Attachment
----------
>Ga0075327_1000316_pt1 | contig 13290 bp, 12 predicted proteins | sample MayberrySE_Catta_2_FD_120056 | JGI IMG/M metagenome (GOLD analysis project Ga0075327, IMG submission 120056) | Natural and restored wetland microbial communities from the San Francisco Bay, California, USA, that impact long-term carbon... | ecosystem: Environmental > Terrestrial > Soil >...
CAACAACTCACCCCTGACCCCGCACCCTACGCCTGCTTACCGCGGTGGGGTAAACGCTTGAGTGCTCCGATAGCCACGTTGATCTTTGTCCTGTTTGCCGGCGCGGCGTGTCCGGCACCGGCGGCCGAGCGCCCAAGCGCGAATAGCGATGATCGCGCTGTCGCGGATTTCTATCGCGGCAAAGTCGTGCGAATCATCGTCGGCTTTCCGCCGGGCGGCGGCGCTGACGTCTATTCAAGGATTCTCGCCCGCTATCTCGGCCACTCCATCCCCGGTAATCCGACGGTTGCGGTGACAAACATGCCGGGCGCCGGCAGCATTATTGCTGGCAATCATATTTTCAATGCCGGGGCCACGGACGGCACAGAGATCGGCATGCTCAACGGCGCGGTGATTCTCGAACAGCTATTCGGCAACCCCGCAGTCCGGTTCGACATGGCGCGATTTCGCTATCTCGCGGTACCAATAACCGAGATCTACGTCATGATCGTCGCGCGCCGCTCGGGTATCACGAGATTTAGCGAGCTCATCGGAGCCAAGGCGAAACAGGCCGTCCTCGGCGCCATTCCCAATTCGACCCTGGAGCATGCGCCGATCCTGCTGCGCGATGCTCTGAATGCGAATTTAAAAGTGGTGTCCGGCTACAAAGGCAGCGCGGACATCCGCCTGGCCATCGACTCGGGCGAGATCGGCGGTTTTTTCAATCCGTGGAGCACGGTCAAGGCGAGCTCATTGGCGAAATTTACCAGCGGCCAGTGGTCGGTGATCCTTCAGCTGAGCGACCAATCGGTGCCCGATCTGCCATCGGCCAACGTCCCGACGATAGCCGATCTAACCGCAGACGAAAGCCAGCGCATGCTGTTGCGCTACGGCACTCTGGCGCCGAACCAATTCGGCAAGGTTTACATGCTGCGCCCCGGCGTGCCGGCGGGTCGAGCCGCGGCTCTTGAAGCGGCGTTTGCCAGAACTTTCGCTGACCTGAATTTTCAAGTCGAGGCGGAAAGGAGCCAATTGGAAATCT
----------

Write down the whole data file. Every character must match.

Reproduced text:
>Ga0075327_1000316_pt1 | contig 13290 bp, 12 predicted proteins | sample MayberrySE_Catta_2_FD_120056 | JGI IMG/M metagenome (GOLD analysis project Ga0075327, IMG submission 120056) | Natural and restored wetland microbial communities from the San Francisco Bay, California, USA, that impact long-term carbon... | ecosystem: Environmental > Terrestrial > Soil >...
CAACAACTCACCCCTGACCCCGCACCCTACGCCTGCTTACCGCGGTGGGGTAAACGCTTGAGTGCTCCGATAGCCACGTTGATCTTTGTCCTGTTTGCCGGCGCGGCGTGTCCGGCACCGGCGGCCGAGCGCCCAAGCGCGAATAGCGATGATCGCGCTGTCGCGGATTTCTATCGCGGCAAAGTCGTGCGAATCATCGTCGGCTTTCCGCCGGGCGGCGGCGCTGACGTCTATTCAAGGATTCTCGCCCGCTATCTCGGCCACTCCATCCCCGGTAATCCGACGGTTGCGGTGACAAACATGCCGGGCGCCGGCAGCATTATTGCTGGCAATCATATTTTCAATGCCGGGGCCACGGACGGCACAGAGATCGGCATGCTCAACGGCGCGGTGATTCTCGAACAGCTATTCGGCAACCCCGCAGTCCGGTTCGACATGGCGCGATTTCGCTATCTCGCGGTACCAATAACCGAGATCTACGTCATGATCGTCGCGCGCCGCTCGGGTATCACGAGATTTAGCGAGCTCATCGGAGCCAAGGCGAAACAGGCCGTCCTCGGCGCCATTCCCAATTCGACCCTGGAGCATGCGCCGATCCTGCTGCGCGATGCTCTGAATGCGAATTTAAAAGTGGTGTCCGGCTACAAAGGCAGCGCGGACATCCGCCTGGCCATCGACTCGGGCGAGATCGGCGGTTTTTTCAATCCGTGGAGCACGGTCAAGGCGAGCTCATTGGCGAAATTTACCAGCGGCCAGTGGTCGGTGATCCTTCAGCTGAGCGACCAATCGGTGCCCGATCTGCCATCGGCCAACGTCCCGACGATAGCCGATCTAACCGCAGACGAAAGCCAGCGCATGCTGTTGCGCTACGGCACTCTGGCGCCGAACCAATTCGGCAAGGTTTACATGCTGCGCCCCGGCGTGCCGGCGGGTCGAGCCGCGGCTCTTGAAGCGGCGTTTGCCAGAACTTTCGCTGACCTGAATTTTCAAGTCGAGGCGGAAAGGAGCCAATTGGAAATCT